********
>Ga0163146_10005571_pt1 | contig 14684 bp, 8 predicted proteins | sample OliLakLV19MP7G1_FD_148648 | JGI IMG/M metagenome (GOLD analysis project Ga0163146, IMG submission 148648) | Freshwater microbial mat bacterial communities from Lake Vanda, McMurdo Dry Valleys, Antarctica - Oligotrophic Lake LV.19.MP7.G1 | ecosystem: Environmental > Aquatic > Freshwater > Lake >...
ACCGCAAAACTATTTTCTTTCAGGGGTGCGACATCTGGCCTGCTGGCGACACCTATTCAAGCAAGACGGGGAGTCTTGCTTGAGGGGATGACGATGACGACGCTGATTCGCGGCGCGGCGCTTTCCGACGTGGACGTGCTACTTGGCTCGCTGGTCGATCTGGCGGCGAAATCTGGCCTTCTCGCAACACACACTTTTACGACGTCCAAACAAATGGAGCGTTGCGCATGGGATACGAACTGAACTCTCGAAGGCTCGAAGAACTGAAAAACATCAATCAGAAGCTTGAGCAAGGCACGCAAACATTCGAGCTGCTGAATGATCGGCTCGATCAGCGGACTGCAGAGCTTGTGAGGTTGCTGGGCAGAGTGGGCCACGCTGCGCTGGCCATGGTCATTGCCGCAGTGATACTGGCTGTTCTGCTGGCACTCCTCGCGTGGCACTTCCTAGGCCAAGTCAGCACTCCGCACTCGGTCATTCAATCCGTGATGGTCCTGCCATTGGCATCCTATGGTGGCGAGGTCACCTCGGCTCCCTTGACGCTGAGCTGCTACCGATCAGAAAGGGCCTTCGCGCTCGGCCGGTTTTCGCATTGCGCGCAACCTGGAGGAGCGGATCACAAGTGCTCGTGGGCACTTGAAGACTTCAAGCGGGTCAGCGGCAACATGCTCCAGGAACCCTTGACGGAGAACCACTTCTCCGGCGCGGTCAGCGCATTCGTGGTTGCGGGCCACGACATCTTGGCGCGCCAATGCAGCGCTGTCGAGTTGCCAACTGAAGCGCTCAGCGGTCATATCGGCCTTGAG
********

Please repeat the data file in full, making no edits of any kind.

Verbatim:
>Ga0163146_10005571_pt1 | contig 14684 bp, 8 predicted proteins | sample OliLakLV19MP7G1_FD_148648 | JGI IMG/M metagenome (GOLD analysis project Ga0163146, IMG submission 148648) | Freshwater microbial mat bacterial communities from Lake Vanda, McMurdo Dry Valleys, Antarctica - Oligotrophic Lake LV.19.MP7.G1 | ecosystem: Environmental > Aquatic > Freshwater > Lake >...
ACCGCAAAACTATTTTCTTTCAGGGGTGCGACATCTGGCCTGCTGGCGACACCTATTCAAGCAAGACGGGGAGTCTTGCTTGAGGGGATGACGATGACGACGCTGATTCGCGGCGCGGCGCTTTCCGACGTGGACGTGCTACTTGGCTCGCTGGTCGATCTGGCGGCGAAATCTGGCCTTCTCGCAACACACACTTTTACGACGTCCAAACAAATGGAGCGTTGCGCATGGGATACGAACTGAACTCTCGAAGGCTCGAAGAACTGAAAAACATCAATCAGAAGCTTGAGCAAGGCACGCAAACATTCGAGCTGCTGAATGATCGGCTCGATCAGCGGACTGCAGAGCTTGTGAGGTTGCTGGGCAGAGTGGGCCACGCTGCGCTGGCCATGGTCATTGCCGCAGTGATACTGGCTGTTCTGCTGGCACTCCTCGCGTGGCACTTCCTAGGCCAAGTCAGCACTCCGCACTCGGTCATTCAATCCGTGATGGTCCTGCCATTGGCATCCTATGGTGGCGAGGTCACCTCGGCTCCCTTGACGCTGAGCTGCTACCGATCAGAAAGGGCCTTCGCGCTCGGCCGGTTTTCGCATTGCGCGCAACCTGGAGGAGCGGATCACAAGTGCTCGTGGGCACTTGAAGACTTCAAGCGGGTCAGCGGCAACATGCTCCAGGAACCCTTGACGGAGAACCACTTCTCCGGCGCGGTCAGCGCATTCGTGGTTGCGGGCCACGACATCTTGGCGCGCCAATGCAGCGCTGTCGAGTTGCCAACTGAAGCGCTCAGCGGTCATATCGGCCTTGAG